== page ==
The book is easy to navigate. Terms in the text that are explained more fully in the glossary (where the jokes keep coming) are noted with an asterisk. There is a full chronology of Cicero's life and writings in an appendix, as well as a summary chronology on the inside back cover. Cicero's major speeches are also discussed in the text itself, most fully in the chapter on Catiline (presumably because most Latin classes start by reading the first of the speeches against him), and the most significant rhetorical and philosophical works are also included in their appropriate places.
Williams is, however, perhaps too accepting of her sources. Catiline and Clodius are entirely despicable, Cato is entirely honest, Cicero's wife Terentia a bit of a pill, and his son largely spoiled. All that is what Cicero says about them, of course, but likely not the whole story. Family matters especially seem rather negative throughout Cicero's life, which may well simply be the nature of the evidence, i.e., family problems made it into his letters when there were issues to be dealt with, while the good times went unmentioned. It is probably too much to ask for source criticism in an account whose virtues are humor and brevity, but questioning the sources is something that a teacher would want to bring up in discussion. Consider Williams' characterization of Caesar just after crossing the Rubicon: "Even if Caesar was no great mathematician, he had enough arithmetic to know that every time either side in a civil war killed a man, Rome was a soldier short. Thus he was extremely reluctant to engage in civil war, being well versed in the horror stories from the time of Marius and Sulla." (p. 68). It would be salutary to note to one's students at this point that the main ancient source for this view is none other than Caesar himself.
Only a very few statements in the narrative struck me as misleading, such as the claim that Cicero's first speech against Verres was "so damning that Hortensius threw out Verres and his case, and Verres went into exile" (p. 14), when all we really know is that Verres went into exile. Another misleading sentence puts the proscriptions of the Second Triumvirate after Philippi: "When the battle of Philippi had taken care of the major conspirators, the Triumvirate published a proscription list of Romans who were to be murdered and whose property would be confiscated" (p. 77). There are also a few typographical mistakes (vel sim.): Silenus for Silanus (p. 29), Eborones for Eburones (p. 55), Pindenissus for Pindenissum (p. 62); Sallust's monograph is mistakenly called the Catilinae Conspiratio on p. 11 of the Teacher's Manual. The Bibliography at the back of the Teacher's Manual (p. 69) is dated and rather surprisingly omits the major biographies of Cicero, all eponymously titled: David Stockton (1971), D. R. Shackleton Bailey (1971), Elizabeth Rawson (rev. ed., 1983), Thomas N. Mitchell (1979 and 1991), Anthony Everitt (2001). Overall, though, the book is well written and edited, cleanly produced, accurate in its facts, and successful in its goals.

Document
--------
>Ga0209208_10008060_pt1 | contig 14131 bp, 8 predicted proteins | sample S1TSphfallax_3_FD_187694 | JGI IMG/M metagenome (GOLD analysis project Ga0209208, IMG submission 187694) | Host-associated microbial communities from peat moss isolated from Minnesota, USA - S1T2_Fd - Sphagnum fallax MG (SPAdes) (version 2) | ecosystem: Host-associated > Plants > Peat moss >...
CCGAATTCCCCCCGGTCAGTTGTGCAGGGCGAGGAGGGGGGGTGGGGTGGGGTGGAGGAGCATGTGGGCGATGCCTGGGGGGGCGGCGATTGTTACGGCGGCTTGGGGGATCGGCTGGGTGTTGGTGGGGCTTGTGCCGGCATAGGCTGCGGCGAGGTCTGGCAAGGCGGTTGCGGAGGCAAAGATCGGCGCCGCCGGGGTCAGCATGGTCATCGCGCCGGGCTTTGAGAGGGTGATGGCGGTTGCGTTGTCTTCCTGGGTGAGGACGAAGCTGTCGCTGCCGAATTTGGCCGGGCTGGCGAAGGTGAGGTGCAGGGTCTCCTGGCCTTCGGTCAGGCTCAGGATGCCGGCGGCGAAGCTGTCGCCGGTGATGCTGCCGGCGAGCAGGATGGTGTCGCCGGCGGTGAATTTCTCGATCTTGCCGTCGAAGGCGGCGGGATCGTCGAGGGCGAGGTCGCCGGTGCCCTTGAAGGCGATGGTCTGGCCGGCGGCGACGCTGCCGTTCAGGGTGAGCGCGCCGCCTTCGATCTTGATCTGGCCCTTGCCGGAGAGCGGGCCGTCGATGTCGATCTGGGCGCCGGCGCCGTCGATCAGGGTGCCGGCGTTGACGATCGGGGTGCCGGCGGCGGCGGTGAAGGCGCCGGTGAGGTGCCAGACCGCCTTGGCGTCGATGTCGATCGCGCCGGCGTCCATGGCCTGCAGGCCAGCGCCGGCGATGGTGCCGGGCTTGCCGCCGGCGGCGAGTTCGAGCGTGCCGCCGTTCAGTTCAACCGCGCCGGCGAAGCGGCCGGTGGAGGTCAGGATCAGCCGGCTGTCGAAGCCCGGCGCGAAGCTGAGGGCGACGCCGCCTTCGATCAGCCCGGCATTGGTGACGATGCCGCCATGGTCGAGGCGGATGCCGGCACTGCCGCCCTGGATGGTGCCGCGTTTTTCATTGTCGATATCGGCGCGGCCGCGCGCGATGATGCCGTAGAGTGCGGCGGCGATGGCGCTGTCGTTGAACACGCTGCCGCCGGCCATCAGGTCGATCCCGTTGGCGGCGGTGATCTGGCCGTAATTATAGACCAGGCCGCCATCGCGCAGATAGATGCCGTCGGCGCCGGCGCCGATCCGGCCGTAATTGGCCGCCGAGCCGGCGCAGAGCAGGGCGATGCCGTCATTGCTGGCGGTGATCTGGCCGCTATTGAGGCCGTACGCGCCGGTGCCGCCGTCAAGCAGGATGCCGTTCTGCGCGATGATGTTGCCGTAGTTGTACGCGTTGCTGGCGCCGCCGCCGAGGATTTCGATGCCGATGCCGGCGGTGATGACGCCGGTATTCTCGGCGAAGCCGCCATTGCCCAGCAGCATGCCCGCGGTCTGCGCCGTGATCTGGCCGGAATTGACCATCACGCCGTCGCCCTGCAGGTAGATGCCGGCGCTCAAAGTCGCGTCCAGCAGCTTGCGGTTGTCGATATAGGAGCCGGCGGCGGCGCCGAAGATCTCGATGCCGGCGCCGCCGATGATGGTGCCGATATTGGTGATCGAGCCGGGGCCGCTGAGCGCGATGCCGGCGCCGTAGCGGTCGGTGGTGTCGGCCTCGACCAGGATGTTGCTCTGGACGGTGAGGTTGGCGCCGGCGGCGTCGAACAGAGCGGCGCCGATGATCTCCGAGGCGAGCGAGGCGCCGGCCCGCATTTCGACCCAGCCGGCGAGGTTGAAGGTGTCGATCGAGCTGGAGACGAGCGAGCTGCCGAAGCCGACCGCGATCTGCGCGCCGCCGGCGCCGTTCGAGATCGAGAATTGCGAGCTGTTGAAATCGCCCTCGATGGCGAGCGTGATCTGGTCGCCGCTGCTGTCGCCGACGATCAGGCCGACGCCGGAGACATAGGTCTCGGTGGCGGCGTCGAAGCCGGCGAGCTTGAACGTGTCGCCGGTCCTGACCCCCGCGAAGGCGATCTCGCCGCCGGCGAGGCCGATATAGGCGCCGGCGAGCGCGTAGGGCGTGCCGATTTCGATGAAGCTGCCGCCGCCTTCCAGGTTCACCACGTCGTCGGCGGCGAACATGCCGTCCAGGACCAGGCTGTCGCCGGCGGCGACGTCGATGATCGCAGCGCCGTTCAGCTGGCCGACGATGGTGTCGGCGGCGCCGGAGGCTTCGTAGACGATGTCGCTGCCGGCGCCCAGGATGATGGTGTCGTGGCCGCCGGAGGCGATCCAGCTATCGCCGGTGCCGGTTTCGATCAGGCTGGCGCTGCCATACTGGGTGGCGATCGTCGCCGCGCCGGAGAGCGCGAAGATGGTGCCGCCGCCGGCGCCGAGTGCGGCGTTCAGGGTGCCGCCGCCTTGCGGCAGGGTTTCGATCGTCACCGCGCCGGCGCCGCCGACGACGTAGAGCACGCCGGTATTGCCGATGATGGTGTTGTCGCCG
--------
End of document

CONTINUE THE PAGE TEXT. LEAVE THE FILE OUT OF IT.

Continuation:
"I think you ought to know what I have accomplished," Cicero is quoted as saying on the cover of this book, and the tag is quite fitting. He is right that you ought to know what he accomplished, and yet the fact that he is willing to tell you so openly sets him up for a little teasing. Williams steps into the breach with a light touch that comes from familiarity but not contempt. She is not seeking to be iconoclastic, just to remind us that self-importance need not be taken too seriously, even when it is justified. "A man such as Cicero, keenly aware of his personal gifts and the contributions he had made to his society by those gifts, did not appreciate being sneered at by some chinless wonder of the aristocracy. It is not surprising that he trumpeted his own successes; he felt that somebody needed to, and shyness was never one of his faults" (p. v). Thus does Williams entertainingly bring Cicero into the modern classroom in a way he has not entered before.